https://theartsmechanical.wordpress.com/2015/12/05/this-will-be-a-useful-tool-for-makers-lets-build/

https://theartsmechanical.wordpress.com/2015/11/22/makers-gift-guide/

https://theartsmechanical.wordpress.com/2015/07/06/meet-the-maker-how-independent-designers-are-disruptive/

https://theartsmechanical.wordpress.com/2015/03/14/a-makers-and-engineering-bookshelf/

https://theartsmechanical.wordpress.com/2016/06/02/making-in-the-1930s/

https://theartsmechanical.wordpress.com/2016/05/21/making-micro-stuff-in-micro-factories/

https://theartsmechanical.wordpress.com/2015/03/01/bits-to-atoms-the-new-industrial-revolution-a-lets-build-special/

And the ongoing Let’s Build series.

https://theartsmechanical.wordpress.com/category/lets-build/

Happy making.

Update: Adam Savages first car.

http://www.tested.com/art/makers/452729-my-first-car-and-courage-try/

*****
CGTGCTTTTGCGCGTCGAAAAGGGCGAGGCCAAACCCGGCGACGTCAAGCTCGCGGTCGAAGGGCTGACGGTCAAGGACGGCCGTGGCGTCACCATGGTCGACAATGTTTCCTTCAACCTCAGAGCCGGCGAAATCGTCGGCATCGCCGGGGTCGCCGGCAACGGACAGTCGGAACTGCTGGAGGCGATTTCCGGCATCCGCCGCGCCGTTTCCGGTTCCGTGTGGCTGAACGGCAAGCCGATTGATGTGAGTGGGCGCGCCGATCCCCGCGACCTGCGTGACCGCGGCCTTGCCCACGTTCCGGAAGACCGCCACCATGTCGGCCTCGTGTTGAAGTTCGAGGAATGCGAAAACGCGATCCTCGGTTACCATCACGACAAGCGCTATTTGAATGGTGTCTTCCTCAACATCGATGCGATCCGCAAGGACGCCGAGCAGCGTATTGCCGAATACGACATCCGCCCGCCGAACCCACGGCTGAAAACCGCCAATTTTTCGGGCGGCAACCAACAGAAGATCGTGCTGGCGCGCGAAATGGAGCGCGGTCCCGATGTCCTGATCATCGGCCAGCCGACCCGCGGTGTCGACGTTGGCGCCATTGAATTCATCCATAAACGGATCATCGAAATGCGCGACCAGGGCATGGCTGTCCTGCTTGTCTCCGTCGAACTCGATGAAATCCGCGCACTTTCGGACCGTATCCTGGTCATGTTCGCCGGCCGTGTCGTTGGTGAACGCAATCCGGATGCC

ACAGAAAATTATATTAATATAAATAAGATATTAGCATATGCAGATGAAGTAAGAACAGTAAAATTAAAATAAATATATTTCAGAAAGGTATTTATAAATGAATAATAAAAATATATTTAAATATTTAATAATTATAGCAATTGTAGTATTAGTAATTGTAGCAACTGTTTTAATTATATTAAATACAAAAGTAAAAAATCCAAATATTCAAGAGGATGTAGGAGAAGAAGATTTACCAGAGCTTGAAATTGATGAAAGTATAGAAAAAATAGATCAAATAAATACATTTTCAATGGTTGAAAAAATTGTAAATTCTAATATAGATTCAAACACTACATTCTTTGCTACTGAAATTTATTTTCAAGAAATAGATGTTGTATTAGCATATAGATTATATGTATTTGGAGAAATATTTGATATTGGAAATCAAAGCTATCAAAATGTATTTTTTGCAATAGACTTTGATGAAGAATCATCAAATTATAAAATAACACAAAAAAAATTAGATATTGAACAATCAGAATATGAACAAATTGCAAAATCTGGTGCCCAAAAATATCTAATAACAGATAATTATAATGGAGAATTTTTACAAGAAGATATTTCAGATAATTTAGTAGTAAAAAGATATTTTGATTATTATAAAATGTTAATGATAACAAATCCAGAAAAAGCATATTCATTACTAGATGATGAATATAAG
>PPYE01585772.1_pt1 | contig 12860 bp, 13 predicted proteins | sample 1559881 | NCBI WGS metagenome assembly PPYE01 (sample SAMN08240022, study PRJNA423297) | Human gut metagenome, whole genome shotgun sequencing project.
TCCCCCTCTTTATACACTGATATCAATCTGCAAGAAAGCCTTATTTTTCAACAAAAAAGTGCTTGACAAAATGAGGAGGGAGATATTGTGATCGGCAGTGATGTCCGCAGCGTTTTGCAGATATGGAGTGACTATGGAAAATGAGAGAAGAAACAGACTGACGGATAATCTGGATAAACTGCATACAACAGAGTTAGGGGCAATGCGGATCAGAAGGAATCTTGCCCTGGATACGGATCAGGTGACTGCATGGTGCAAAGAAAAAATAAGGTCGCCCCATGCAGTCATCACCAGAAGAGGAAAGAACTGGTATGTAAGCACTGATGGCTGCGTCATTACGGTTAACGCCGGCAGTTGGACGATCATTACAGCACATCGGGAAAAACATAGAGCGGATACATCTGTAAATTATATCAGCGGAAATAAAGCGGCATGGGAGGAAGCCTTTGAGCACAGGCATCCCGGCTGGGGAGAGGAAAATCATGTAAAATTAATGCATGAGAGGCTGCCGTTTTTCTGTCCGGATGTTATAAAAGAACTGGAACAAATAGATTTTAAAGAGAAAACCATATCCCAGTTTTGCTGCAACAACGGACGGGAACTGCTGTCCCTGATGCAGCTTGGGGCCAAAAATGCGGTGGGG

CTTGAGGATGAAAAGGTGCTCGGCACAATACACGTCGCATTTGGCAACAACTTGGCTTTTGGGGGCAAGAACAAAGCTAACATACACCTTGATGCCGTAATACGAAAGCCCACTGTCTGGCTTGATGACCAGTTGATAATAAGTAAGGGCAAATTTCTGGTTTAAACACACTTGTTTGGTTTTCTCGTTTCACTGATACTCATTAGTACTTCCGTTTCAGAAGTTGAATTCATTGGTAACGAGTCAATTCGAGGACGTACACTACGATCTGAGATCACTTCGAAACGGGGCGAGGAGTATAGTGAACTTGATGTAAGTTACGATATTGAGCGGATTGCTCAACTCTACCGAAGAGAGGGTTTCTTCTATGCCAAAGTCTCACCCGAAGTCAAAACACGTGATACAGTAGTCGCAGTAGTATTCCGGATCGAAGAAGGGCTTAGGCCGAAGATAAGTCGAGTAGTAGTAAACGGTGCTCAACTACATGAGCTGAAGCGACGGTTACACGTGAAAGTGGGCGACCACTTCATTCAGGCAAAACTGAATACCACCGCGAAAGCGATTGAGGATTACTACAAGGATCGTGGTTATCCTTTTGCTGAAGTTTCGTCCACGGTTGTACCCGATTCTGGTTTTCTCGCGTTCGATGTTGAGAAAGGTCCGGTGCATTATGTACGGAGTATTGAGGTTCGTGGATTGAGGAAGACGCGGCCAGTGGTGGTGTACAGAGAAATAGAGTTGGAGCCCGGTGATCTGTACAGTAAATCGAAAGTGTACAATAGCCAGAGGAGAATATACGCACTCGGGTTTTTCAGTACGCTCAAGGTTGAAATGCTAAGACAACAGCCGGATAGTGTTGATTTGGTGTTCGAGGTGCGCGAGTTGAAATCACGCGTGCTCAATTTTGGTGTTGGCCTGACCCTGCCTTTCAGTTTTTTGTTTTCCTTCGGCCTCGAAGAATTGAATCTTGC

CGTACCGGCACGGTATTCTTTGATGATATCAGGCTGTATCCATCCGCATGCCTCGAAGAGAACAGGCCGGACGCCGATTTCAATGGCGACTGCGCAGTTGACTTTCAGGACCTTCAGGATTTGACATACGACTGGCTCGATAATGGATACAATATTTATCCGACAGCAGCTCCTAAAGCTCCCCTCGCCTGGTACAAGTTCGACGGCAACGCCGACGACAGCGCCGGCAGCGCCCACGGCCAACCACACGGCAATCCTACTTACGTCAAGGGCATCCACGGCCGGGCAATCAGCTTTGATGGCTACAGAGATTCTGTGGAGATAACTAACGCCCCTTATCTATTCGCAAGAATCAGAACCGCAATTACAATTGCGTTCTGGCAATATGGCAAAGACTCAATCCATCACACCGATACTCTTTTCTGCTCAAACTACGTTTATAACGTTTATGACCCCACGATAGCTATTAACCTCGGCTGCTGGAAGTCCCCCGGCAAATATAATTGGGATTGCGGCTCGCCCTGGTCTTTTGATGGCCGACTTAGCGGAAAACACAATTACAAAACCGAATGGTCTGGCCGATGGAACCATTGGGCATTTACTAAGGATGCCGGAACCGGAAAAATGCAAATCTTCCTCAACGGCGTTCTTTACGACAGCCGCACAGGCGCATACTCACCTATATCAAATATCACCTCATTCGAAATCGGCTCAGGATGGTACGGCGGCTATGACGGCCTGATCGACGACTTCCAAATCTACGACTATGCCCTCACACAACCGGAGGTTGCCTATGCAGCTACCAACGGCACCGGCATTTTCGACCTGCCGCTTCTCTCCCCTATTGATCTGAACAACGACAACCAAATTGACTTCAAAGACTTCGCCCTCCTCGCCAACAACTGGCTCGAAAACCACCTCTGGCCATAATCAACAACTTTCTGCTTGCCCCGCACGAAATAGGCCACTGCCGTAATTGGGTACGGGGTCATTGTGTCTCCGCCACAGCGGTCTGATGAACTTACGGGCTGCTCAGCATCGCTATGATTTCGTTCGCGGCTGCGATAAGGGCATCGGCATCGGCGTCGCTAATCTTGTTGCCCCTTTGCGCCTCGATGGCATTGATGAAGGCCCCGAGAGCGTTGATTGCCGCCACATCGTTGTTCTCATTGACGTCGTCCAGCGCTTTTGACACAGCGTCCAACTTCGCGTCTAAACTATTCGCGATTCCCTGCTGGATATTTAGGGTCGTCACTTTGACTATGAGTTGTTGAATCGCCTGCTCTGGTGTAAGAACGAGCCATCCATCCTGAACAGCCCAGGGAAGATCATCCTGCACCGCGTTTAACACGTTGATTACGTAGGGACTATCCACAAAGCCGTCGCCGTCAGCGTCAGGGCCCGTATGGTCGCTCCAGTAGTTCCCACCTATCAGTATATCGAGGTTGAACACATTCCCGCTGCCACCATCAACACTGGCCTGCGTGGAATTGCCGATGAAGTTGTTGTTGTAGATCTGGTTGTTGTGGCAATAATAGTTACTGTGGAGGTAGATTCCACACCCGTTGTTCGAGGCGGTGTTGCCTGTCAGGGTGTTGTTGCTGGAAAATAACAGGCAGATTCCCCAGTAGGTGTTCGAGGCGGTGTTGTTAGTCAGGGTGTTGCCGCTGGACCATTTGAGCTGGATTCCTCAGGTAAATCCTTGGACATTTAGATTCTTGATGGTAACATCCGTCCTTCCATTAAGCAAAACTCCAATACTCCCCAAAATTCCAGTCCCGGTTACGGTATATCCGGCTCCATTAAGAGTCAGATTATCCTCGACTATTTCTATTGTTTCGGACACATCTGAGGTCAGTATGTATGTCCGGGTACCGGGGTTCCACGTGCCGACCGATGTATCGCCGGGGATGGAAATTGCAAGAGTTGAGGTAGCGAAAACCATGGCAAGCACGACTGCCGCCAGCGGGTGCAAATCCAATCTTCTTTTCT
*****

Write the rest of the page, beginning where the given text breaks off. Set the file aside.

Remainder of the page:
Of course cars have reached the point that the owner may not fully own the software and working on anything is a huge pain in the butt.

 

 

 

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3 comments

  1. MishaBurnett · August 11

    One of our recent remodels included “energy saving” motion sensor light switches in all of the classrooms. So far I have replaced 3 of them at around $100 each. I wrote up a balance sheet showing that if this failure rate is representative the alleged energy savings can never pay for the ongoing replacement costs. So now I am allowed to replace them with standard switches at about 10% of the cost and several times the expected lifespan.

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  2. MadRocketSci · August 11